Parenting by fear – are we doing more damage than good?
Some amount of fear is natural and appropriate in parents. We love our kids so much that the thought of anything terrible happening to them sends us into a cold sweat. Yet if we're not careful, this can become too oppressive and it can actually guard our kids from the very things they need to be able to know how to deal and cope with. While keeping our children safe is of utmost importance, we have to know when to draw the line and let our kids experience life, even the painful parts. A fall off the swing or jungle gym teaches them not to be so reckless. Not making a sports team teaches them to try harder if they really want something or to pick another interest that might better suit their strengths.
Let Go Of Fear
It's important to let go of parenting fears if we want our kids to be confident and responsible. By acting as regulator or “helicopter parent” we run the risk of raising kids who are unable to think for themselves. Fear has a way of silencing the innate instincts we all have for discriminating between what's right and wrong; safe and unsafe. Failure to study results in a poor grade. Poor grades mean we either need different strategies have to learn how to study better, need to prioritize our activities, etc… It's through experience that our children learn which choices work and which ones don't. The helicopter parent who brings the lunch up when their child forgets (one day of going slightly hungry never hurt a child) or the parent who runs up to school with the forgotten sports equipment just prolong the learning experience for the child and keep them more dependent on us. My son forgot his school shoes one day (don’t ask me how but he managed to leave my car with just his socks on!) He desperately tried to reach me but could not so he improvised and made shoes out of paper bags and managed quite well! The slip-up taught resourcefulness.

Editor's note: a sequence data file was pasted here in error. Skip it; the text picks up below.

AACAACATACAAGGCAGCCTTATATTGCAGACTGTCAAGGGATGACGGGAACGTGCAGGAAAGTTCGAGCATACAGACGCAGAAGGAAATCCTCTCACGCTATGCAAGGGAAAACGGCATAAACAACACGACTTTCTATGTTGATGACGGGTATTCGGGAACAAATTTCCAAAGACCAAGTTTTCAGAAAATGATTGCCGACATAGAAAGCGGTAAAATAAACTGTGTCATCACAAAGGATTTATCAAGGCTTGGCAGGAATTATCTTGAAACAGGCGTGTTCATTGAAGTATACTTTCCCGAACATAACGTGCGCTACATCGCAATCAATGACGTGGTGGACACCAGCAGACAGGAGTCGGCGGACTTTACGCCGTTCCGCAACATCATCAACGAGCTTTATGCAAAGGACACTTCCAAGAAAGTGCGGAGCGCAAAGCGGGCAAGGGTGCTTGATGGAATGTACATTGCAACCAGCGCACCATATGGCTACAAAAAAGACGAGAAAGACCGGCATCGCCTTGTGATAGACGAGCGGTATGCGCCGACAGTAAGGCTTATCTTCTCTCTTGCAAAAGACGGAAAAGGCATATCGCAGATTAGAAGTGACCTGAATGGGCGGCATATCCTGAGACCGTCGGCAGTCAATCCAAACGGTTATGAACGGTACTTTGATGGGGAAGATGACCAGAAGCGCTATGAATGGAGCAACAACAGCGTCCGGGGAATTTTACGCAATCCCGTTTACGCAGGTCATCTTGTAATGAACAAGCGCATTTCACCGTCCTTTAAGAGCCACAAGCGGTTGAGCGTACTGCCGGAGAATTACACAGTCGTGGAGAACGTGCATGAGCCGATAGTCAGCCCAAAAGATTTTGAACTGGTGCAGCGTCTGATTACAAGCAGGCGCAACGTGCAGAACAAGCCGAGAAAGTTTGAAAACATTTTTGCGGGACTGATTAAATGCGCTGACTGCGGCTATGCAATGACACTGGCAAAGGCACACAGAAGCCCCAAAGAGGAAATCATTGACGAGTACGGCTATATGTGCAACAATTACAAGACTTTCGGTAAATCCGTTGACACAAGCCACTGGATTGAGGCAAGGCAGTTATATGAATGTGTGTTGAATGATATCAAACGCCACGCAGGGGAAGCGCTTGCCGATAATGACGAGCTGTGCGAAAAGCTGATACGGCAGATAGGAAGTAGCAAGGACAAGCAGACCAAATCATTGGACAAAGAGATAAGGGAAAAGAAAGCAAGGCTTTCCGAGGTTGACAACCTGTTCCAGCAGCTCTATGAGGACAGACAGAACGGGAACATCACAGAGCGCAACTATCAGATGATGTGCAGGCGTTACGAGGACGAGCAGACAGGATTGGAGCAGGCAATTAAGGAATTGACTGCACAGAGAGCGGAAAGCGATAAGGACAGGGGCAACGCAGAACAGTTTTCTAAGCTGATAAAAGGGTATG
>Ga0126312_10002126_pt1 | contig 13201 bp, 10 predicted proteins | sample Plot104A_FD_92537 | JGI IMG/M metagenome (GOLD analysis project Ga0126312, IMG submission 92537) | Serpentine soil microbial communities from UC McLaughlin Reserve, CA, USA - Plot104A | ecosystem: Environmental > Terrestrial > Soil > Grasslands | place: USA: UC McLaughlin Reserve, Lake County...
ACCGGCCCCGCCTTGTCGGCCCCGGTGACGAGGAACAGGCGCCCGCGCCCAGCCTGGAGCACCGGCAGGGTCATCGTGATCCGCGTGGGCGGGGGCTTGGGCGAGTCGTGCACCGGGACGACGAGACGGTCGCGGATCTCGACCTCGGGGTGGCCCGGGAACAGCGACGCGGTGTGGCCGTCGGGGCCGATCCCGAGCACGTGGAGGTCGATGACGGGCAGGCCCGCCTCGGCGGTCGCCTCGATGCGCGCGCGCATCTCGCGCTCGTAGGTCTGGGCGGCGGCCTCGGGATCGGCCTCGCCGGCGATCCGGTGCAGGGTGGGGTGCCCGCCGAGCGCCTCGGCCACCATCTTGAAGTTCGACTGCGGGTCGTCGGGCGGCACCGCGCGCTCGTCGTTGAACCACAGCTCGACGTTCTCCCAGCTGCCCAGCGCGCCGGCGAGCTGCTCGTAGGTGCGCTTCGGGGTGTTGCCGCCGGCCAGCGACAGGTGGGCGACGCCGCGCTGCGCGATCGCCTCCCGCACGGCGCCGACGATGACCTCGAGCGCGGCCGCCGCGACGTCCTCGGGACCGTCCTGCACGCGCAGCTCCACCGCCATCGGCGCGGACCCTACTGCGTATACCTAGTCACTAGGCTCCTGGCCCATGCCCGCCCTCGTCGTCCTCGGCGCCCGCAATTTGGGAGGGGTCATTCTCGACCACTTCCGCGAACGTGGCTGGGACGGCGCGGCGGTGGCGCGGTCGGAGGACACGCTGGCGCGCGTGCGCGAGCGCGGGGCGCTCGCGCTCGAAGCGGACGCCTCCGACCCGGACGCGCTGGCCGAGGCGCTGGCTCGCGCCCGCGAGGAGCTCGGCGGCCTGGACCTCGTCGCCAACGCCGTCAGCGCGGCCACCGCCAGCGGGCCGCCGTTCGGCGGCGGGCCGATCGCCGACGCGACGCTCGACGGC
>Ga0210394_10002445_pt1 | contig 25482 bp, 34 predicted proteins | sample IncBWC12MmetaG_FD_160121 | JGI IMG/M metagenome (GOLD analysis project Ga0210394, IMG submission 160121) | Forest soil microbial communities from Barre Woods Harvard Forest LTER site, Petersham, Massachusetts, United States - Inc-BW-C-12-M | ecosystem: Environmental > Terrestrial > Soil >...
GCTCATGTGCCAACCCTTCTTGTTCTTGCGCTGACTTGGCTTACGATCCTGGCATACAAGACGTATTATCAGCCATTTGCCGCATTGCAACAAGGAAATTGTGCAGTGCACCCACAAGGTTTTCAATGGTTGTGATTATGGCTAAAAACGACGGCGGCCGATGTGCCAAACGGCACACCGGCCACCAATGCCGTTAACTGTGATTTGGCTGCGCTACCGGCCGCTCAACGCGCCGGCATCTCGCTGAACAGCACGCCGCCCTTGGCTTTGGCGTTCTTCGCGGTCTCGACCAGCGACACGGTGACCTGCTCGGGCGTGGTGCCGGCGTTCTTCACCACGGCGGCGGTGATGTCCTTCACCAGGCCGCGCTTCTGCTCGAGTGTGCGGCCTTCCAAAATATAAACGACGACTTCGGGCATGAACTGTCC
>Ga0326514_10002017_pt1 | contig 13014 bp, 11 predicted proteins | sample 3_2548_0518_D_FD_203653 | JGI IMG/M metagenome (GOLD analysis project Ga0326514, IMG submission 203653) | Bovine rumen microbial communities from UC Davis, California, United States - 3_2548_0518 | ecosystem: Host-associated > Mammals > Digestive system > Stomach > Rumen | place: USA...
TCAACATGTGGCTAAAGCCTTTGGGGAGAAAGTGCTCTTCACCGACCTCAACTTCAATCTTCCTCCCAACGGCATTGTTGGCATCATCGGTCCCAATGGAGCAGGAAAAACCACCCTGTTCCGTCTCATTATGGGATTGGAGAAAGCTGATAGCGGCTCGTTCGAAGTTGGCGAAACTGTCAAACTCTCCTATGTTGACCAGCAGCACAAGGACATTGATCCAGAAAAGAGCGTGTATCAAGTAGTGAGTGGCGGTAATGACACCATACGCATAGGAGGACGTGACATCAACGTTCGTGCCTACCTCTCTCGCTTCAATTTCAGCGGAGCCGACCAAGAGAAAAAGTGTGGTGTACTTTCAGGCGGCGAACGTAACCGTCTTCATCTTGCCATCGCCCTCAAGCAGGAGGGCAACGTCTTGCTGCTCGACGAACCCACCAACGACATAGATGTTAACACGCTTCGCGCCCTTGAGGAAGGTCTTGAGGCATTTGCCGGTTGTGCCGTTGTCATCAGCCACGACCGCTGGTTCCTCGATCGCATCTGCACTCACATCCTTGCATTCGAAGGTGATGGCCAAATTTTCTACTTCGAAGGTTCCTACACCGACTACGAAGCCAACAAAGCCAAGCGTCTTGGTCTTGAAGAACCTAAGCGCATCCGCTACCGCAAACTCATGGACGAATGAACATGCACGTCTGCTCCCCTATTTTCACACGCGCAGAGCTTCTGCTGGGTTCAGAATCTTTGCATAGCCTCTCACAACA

A child who learns to be responsible and independent is ultimately a child who knows how to succeed in life. But as a parent, it's tough to know when your kids are ready for more freedom. It is also very scary to relinquish some of the responsibility that has worked so well when they were young! It's important to allow your child as much independence as possible without jeopardizing his safety. As you watch your child grow in confidence and ability, you'll be better able to trust his judgment. And the more you allow your children to build life skills, the more you'll find your fears subsiding and the happier your child will be.
Questions to Ask
Take the time to breathe and look into your fears. Are our fears realistic, is the danger real? Or is this more about how I want my child to be. Do we do the school work for our child because it is good for them? Do we put more emphasis on the grade and less on the skill required for lasting success? Tease out what is about you and your wants versus what are the necessary skills that our child needs to know about life and how to succeed.
Parenting with Hope
In order to parent with hope, we have to change our attitude from overprotection to one that teaches responsibility. Once we allow our children to suffer the age-appropriate consequences of their actions, even if it means watching them get hurt a bit, we give them the chance to learn a little more about how life works.
To parent with hope is to understand that the circumstances our kids face are not the final goal, but rather the tools used to shape their character.
The fact is, most of the time, our kids' lives turn out completely different than we plan AND it is what works for them!